Linked by Thom Holwerda on Fri 6th Jul 2007 20:01 UTC, submitted by Oliver
Apple 10ZenMonkeys has interviewed Steve Wozniak. When asked about Bill Gates, he replied: "I've only spoken with him briefly a couple of times. I admire him, he admires me. Good lord, I'd never written a computer language when he had written a BASIC in the early days of hobby computers. And I thought, 'Oh my gosh - a computer with BASIC finally makes a computer that people can use for things'."
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FAC73
Member since:
2007-07-09

Steve Wozniak certainly didnt invent the PC as a concept. Miniaturization had been going on for a number of years with the transistor and the silicon chip, so it was only a matter of time before someone would produce a computer that could sit on a desk, however I do give credit to Woz for his technical ability. The Apple II was one of the first home computers that a regular person could buy and use without needing to solder on their own keyboard and transformer (I also thought it was the first colour PC as well, though I might be wrong on that).

The Xerox Alto was a revolutionary machine, and something of a landmark in computing, however it was never for sale to the general public, and there was only a limited number made (something like 50), so I dont think it can be classed as a PC as such, even though it has many properties of a modern PC.

From what I understand, the parts alone cost something like $25,000, and the gui wasn't complete. Some of it was "proof of concept" and a number of the applications were still launched by the command line.

Reply Parent Score: 1

tupp Member since:
2006-11-12

Steve Wozniak certainly didnt invent the PC as a concept.

And Steve Wozniak definitely did not invent the PC as a physical, operational, ready-made, complete device -- Xerox already had such a device several years before Wozniak/Apple.


Miniaturization had been going on for a number of years with the transistor and the silicon chip, so it was only a matter of time before someone would produce a computer that could sit on a desk.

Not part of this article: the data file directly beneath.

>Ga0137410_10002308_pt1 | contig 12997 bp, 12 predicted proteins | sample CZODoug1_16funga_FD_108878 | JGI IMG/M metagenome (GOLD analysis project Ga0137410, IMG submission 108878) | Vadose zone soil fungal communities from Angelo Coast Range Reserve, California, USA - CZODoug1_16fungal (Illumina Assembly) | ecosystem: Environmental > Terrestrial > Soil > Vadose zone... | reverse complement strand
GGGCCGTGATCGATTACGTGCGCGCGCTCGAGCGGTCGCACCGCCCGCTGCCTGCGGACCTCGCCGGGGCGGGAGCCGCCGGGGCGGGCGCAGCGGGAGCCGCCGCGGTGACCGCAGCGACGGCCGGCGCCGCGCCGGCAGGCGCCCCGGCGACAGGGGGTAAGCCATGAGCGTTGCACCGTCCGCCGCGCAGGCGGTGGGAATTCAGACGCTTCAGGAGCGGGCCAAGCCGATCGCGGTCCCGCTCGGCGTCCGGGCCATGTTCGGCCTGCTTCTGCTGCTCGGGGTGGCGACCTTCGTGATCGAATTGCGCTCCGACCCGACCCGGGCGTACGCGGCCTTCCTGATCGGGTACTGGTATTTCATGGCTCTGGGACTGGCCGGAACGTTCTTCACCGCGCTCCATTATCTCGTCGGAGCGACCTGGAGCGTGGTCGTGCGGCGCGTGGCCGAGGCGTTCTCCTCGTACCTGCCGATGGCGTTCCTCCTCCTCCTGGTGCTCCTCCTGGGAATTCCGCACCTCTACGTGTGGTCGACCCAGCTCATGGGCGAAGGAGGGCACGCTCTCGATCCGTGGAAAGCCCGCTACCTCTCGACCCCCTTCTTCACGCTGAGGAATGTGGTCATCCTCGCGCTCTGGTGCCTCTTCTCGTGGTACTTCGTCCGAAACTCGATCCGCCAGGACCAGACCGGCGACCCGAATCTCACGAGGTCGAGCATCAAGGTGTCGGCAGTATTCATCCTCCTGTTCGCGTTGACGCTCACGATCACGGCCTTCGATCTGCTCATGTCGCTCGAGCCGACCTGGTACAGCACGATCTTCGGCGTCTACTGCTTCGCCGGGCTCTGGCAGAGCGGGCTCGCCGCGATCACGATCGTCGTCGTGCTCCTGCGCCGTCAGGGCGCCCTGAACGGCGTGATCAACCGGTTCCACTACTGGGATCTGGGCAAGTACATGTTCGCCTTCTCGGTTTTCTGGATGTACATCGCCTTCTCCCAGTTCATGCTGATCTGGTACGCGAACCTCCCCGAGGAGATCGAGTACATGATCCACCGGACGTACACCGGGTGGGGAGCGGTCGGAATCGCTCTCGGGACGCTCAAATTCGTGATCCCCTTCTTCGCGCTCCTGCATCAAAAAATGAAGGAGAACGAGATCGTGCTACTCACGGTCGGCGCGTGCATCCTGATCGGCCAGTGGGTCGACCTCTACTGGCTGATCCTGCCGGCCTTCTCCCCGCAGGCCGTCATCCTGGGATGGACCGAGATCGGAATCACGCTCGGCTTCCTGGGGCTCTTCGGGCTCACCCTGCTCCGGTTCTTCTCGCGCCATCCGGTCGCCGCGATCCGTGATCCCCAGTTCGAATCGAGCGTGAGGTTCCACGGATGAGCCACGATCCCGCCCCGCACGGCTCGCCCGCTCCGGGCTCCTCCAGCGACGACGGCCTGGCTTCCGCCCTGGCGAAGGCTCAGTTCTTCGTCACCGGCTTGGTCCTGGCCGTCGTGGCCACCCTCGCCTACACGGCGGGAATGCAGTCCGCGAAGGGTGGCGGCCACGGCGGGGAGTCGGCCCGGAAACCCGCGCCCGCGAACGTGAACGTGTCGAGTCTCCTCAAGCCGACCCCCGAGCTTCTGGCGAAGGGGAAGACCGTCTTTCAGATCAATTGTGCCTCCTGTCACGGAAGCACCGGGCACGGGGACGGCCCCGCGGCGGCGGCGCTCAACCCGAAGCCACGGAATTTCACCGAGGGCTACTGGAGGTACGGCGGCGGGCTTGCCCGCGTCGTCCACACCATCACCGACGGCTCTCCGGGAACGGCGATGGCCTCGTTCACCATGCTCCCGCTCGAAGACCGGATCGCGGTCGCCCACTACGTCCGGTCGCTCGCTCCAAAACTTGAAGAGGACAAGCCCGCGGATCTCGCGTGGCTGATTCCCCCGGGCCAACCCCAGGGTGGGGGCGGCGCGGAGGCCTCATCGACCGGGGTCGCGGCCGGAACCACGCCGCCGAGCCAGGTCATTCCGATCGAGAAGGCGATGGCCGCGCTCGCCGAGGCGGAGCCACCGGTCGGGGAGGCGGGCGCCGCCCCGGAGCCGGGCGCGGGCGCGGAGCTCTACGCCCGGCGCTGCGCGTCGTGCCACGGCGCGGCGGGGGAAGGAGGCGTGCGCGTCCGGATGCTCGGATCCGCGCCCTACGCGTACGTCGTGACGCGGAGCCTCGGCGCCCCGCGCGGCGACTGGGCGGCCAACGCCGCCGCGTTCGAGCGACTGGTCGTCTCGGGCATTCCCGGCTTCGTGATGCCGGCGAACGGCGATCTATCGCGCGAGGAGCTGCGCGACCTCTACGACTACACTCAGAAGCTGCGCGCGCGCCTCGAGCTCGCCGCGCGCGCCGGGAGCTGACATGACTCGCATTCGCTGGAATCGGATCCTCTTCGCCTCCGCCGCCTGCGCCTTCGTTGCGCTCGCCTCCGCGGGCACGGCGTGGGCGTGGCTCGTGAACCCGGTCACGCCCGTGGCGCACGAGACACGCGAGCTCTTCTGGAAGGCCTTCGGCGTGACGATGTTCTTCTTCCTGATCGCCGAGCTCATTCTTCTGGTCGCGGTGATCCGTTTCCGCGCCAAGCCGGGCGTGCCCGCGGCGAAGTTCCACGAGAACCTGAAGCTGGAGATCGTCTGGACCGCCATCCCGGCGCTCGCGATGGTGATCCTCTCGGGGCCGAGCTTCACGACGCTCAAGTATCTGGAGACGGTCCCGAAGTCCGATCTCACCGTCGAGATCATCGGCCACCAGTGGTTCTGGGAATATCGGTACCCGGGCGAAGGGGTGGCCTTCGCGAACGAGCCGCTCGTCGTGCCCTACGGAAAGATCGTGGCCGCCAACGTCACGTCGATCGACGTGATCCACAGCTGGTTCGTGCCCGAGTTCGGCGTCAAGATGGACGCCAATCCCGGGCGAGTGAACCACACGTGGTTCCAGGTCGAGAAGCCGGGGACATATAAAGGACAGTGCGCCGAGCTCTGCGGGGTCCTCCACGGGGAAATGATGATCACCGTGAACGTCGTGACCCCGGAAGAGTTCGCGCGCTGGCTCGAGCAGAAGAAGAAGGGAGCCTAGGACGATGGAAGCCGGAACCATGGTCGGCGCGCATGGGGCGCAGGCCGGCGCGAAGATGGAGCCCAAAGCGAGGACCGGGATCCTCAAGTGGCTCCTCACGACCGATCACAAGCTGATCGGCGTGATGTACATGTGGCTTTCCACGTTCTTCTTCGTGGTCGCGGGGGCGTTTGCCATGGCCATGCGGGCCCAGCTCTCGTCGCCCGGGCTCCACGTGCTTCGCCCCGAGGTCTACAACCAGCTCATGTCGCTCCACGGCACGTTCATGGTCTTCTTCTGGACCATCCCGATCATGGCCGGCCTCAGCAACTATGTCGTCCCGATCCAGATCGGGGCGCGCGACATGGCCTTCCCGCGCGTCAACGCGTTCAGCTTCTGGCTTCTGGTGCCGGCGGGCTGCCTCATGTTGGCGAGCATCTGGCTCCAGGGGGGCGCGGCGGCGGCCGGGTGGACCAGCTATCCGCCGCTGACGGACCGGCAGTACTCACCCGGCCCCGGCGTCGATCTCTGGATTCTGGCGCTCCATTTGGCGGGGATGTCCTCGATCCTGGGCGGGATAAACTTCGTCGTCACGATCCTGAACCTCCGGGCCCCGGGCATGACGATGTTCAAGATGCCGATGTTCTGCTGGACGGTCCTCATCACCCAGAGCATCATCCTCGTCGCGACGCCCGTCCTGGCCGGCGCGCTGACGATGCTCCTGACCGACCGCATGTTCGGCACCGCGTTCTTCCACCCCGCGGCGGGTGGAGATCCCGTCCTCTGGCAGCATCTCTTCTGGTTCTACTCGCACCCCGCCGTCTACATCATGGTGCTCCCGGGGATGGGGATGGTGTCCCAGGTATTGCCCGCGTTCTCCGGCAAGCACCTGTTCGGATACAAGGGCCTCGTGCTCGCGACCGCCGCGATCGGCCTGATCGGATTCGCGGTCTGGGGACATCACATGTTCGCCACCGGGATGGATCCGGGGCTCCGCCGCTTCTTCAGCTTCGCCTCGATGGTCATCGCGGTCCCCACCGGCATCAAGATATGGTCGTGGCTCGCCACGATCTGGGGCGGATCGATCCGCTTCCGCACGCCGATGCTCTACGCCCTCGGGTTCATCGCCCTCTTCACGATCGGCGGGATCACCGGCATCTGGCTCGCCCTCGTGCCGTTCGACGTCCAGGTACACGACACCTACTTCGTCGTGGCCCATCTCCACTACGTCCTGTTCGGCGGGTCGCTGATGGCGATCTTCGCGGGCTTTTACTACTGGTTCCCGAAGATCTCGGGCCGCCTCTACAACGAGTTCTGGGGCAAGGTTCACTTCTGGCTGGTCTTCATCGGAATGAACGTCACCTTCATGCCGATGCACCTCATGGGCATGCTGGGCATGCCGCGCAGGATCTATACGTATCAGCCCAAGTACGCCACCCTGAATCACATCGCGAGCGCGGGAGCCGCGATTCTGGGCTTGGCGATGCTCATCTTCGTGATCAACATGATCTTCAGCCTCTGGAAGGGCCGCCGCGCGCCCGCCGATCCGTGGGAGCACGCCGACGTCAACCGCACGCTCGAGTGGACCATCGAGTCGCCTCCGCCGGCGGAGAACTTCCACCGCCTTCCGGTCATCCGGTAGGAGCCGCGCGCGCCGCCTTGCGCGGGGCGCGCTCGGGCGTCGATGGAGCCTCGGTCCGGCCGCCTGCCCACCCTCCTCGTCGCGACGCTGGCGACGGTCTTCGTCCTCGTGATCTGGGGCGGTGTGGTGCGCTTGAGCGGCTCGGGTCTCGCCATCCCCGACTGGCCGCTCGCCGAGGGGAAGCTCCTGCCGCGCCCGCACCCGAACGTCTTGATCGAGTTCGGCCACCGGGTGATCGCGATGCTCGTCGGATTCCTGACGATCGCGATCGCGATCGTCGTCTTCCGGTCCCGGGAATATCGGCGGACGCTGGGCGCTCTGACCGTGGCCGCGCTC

Agreed. And the complete computer that could sit on the desk had been around years before Wozniak/Apple were making computers.


... however I do give credit to Woz for his technical ability.

No doubt, Wozniak was a master of computer electronics.


The Apple II was one of the first home computers that a regular person could buy and use without needing to solder on their own keyboard and transformer (I also thought it was the first colour PC as well, though I might be wrong on that).

The first computer that had a monitor, keyboard, a small box and a GUI with a mouse was unveiled by Xerox in 1973. The Apple II was first shown in 1977, and it lacked a GUI and a mouse.


The Xerox Alto was a revolutionary machine, and something of a landmark in computing...

Interesting. The Alto was "revolutionary," but only "something" of a landmark?


...however it was never for sale to the general public, and there was only a limited number made (something like 50), so I dont think it can be classed as a PC as such, even though it has many properties of a modern PC.

So, if Steve Wozniak had created a single G5 Mac in 1964 and kept it in his closet until now, the G5 in his closet could not be considered a PC?

How an invention is offered/sold/marketed has nothing to do with the nature of the device. The Xerox Alto had all of the basic properties of the later, mass-marketed PCs, with the added bonus of a GUI! The Alto was a PC, far ahead of its time.


From what I understand, the parts alone cost something like $25,000, and the gui wasn't complete. Some of it was "proof of concept" and a number of the applications were still launched by the command line.

So what? The Alto was still an advanced PC, regardless of its price. "Proof of concept" proves that something works, and, thus, the "proof of concept" parts were already invented -- long before Wozniak/Apple.

IF the Alto required some command-line interaction, nonetheless, the Alto was the first to demonstrate hierarchal menus, icons, floating windows, etc. -- many years before Apple even had a GUI.

Edited 2007-07-09 16:52

Reply Parent Score: 1

FAC73 Member since:
2007-07-09

How an invention is offered/sold/marketed has nothing to do with the nature of the device. The Xerox Alto had all of the basic properties of the later, mass-marketed PCs, with the added bonus of a GUI!

Good point, but I dont see the Alto as an "invention" as such, and if we're going to be absolute then the PDP-8 could be considered a Personal computer (minus the gui), or the Imlac PDS-1. They were contained in relatively small cabinets, could be used by a single person, and were both around before the Alto. Hell there was probably some obscure computing device from the 1950's that could be described as "personal", but its not what I'd consider to be a PC.

I have enormous respect for the Alto, but I cant consider it as a "personal computer" in the way that the PET/Apple II/TRS-80 etc. were.
Yes it had a mouse, gui, ethernet and various other technologies, but it was a high concept mini-computer used in a research center, rather than a personal device that could be used in the home. I wouldnt even say that it initiated the home computer market as such.
Kits like the Altair and Mark-8 were what kickstarted the hobbyist movement which grew into todays industry.

Perhaps my definition of PC is somewhat different to yours, but to me it implies affordable and accessible to the home user, otherwise its another tool that remains in the preserve of universities/governments/corporations etc.

Edited 2007-07-10 15:54

Reply Parent Score: 1